TRAVERSE CITY — Veteran truck driver and Ennis Trucking owner Earl Ennis III can think of plenty that could go wrong on a long haul out to Alaska. Blinding snow, subzero temperatures, icy roads and avalanches are the first that come to mind.
But none of that phased Richard Robertson, 57, who has been driving for Ennis Trucking for 17 years. Traverse City's Midwest Air Products, Co., asked Ennis if he had someone who could haul a truck load of make-up air units to Valdez, Alaska, and Ennis posed the question to Robertson.
"To me, it just sounded like fantasy," Robertson said. "Alaska?"
Robertson, a truck driver since 1987, brags that he has traveled to places most people have only seen in photographs. It's the fun part of life on the road. He has now been to all 50 states — save for Maine — and never thought he'd see America's "last frontier."
"I think the adventure was more enticing than the fear," his wife, Katherine Robertson, said. "Just to get to go to Alaska, he was so proud to be able to do it."
Robertson left Traverse City on Feb. 3 and didn't return for a full month. It was the longest he'd ever been on the road; most trips take 10 days at most. The drive from Michigan to Seattle — his first destination — was about what he was used to, but conditions grew more unfamiliar as he headed north through British Columbia and the Yukon Territory.
"Being out there and seeing it, it's real pretty, but it's deadly at the same time," he said. "You're a long ways from nowhere."
Everything around him was winter white — the trees, the mountains, the clouds. The roads were covered in hard packed snow, and it was often difficult to tell whether the road would be slick or slushy.
"To see some of the roads you're on, they don't believe in guard rails up there. When you drive, you drive like this," Robertson said, holding his hands out firmly at 10 and 2.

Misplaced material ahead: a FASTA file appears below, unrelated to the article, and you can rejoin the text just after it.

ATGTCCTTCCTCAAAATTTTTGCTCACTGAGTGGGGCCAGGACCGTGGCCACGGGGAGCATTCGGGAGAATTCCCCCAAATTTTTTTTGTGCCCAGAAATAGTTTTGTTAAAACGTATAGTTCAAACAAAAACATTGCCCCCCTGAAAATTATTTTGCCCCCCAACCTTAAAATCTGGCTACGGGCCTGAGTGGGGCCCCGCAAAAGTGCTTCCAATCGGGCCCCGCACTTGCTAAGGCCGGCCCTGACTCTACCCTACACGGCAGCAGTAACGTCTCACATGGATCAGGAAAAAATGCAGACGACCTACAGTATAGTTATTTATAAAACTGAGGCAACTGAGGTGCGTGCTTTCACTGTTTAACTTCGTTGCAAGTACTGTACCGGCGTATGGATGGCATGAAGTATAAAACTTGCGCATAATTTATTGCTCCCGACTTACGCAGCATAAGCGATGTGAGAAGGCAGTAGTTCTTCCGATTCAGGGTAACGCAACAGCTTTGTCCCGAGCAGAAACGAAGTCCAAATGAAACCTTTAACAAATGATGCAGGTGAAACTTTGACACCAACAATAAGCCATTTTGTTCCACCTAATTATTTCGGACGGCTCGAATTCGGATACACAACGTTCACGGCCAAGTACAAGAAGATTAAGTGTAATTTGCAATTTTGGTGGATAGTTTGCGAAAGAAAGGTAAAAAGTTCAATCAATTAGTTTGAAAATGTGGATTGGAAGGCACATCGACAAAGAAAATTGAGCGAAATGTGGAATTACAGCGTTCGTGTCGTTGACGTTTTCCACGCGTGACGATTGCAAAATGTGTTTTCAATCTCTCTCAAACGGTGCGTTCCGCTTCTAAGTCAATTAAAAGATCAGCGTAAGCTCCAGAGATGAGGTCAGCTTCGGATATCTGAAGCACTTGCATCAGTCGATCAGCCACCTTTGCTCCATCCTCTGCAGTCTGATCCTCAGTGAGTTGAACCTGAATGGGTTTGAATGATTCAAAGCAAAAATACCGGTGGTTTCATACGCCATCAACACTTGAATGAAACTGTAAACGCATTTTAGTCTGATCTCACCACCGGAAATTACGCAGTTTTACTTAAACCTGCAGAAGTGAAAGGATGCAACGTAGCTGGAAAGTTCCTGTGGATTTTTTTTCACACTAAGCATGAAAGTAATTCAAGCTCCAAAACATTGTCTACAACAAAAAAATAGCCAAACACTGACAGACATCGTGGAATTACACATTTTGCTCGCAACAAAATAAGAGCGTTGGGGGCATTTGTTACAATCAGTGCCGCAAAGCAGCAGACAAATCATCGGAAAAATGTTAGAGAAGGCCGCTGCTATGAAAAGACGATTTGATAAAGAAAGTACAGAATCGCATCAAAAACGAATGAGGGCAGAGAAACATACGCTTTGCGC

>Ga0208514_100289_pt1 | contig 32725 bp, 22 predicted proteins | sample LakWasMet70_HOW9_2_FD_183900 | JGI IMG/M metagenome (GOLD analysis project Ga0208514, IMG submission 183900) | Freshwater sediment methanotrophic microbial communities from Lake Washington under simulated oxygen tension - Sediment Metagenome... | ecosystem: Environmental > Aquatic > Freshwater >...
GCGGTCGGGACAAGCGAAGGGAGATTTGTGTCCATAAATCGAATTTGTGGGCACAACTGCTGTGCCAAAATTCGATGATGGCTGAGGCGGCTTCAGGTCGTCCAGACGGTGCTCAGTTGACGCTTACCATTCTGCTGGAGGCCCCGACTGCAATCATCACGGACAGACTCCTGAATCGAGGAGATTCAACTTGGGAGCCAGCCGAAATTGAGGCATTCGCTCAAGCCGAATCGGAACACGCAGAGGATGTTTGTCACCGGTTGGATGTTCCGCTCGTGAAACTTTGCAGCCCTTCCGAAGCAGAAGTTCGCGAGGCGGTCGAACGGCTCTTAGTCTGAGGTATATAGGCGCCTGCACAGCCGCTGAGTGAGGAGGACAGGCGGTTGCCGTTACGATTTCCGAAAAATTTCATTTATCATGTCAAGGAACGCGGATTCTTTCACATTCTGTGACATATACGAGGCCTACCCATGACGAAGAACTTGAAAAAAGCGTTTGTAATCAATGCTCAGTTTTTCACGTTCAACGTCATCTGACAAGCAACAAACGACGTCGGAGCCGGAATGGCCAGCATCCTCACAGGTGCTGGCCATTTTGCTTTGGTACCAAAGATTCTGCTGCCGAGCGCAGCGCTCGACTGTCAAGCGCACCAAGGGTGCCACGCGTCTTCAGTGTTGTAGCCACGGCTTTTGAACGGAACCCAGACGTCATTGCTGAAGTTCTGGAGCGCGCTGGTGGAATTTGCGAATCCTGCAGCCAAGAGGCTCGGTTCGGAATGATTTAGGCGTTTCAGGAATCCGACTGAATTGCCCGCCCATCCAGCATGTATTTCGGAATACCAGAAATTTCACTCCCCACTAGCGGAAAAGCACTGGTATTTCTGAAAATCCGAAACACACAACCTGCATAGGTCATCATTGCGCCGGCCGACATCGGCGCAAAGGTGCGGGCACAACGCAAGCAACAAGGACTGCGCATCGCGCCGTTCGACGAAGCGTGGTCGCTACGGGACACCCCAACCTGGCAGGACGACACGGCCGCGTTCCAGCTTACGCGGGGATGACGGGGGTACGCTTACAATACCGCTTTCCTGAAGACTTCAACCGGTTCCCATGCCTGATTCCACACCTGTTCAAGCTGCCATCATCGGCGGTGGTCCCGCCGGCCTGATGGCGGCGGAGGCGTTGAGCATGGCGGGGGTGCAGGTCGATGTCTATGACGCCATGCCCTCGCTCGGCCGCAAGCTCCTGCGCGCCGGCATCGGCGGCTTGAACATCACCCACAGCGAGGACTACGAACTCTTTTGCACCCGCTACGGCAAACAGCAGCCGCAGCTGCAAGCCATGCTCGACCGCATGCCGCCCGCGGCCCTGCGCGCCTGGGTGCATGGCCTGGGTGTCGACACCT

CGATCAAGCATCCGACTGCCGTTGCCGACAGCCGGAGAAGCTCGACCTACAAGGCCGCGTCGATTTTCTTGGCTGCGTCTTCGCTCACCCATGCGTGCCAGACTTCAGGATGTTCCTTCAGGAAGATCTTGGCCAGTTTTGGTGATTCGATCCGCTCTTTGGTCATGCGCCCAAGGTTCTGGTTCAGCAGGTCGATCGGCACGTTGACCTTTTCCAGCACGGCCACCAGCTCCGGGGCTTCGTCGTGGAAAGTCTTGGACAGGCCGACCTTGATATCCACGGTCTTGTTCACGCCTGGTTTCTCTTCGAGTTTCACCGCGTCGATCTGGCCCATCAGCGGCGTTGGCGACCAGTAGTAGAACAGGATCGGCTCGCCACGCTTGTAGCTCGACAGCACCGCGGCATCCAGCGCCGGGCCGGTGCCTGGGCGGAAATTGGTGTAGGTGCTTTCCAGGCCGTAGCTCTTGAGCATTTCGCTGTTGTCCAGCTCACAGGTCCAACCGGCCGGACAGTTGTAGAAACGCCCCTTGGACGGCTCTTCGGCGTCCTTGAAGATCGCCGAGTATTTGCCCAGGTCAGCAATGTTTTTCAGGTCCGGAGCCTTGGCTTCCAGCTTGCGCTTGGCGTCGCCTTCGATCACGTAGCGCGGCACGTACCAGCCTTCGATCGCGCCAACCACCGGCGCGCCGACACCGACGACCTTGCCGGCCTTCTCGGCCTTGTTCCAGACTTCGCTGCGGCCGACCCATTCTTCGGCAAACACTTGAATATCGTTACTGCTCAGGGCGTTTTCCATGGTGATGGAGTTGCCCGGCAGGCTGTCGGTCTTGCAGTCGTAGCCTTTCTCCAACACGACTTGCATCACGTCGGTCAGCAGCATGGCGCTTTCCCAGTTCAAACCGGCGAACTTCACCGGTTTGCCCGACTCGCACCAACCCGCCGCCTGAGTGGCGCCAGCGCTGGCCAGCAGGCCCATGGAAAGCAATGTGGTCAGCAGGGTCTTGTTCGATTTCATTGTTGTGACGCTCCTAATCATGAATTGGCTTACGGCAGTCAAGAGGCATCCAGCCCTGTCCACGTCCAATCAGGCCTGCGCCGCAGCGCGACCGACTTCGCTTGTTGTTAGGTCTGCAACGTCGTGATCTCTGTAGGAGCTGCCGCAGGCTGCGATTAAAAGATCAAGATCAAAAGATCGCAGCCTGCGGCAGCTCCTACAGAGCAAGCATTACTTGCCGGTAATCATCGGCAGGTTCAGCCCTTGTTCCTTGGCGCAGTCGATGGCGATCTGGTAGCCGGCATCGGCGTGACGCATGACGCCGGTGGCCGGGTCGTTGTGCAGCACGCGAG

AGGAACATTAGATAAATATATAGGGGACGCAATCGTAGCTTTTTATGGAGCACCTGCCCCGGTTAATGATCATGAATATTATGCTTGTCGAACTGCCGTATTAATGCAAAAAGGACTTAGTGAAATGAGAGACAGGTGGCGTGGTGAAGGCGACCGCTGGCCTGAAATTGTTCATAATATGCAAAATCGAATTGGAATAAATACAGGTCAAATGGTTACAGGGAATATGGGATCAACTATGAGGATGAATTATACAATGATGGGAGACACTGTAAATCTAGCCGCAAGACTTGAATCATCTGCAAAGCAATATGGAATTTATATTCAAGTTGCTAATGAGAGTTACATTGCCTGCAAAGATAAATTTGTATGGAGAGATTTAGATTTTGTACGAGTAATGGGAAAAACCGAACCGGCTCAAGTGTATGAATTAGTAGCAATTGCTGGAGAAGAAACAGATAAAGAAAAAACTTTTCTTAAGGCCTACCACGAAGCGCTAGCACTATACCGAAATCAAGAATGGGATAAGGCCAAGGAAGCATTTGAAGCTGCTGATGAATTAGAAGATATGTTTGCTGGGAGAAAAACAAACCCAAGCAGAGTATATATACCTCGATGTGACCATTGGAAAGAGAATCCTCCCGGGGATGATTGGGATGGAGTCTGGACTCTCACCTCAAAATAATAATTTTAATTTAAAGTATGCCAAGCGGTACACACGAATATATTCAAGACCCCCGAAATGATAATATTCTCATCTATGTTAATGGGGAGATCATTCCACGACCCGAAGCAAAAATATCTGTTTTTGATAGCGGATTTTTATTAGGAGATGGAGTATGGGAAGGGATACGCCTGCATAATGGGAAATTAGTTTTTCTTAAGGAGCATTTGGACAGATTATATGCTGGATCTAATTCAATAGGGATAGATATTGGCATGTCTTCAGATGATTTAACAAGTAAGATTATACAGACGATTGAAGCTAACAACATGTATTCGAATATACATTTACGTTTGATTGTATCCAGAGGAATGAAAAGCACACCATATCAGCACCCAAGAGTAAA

He passed signs that cautioned motorists about caribou and moose crossings and drove through 12 avalanche zones. One day in the Yukon Territory he had to pull off the road for several hours while helicopters triggered small avalanches to prevent larger ones from swallowing up the highway.
Robertson drove from sunup to sundown — driving at night would be too risky — and often was the lone truck pulled off at rest stops.
"Other than being awed by the sights all around me, it was just the loneliness," he said. "I have never felt so isolated."
Robertson rarely saw another vehicle on the road, except for snow plows heading the other direction. It was so desolate there wasn't even road kill to keep him company.
"I was thinking of John Glenn, circling the earth in a space capsule," he said. "What did he do? He was just sitting there, staring out the window. That's all you're doing."
The seasoned driver is used to long trips alone and planned accordingly for his month-long adventure. He filled his iPod with nearly 3,000 songs, started in the As and worked his way through to the Ss by the time he pulled into Traverse City. The music helped keep him in the right state of mind for the solo journey.
"I play my iPod and it just goes through memories," he said. "You gotta be used to it. You gotta have a mindset and be used to going around by yourself."
Robertson said he's always relieved when he reaches a destination, but finally reading "Welcome to Valdez" on a snow-covered sign was a sense of accomplishment like none other.
He stayed the night in the Alaskan town and set out in the morning to retrace his path back to Seattle. From Seattle he hauled a load to New Orleans, then a load from New Orleans to Texas and a final load from Texas back to Traverse City. He arrived home March 3 with 12,418 miles logged.
Robertson wouldn't take the trip again in the winter, but said he'd "take my chance with the tourists" in the summer. The vast Alaskan landscape left an impression.
"It was the highlight of my career," he said. "Where else can you go, the moon?"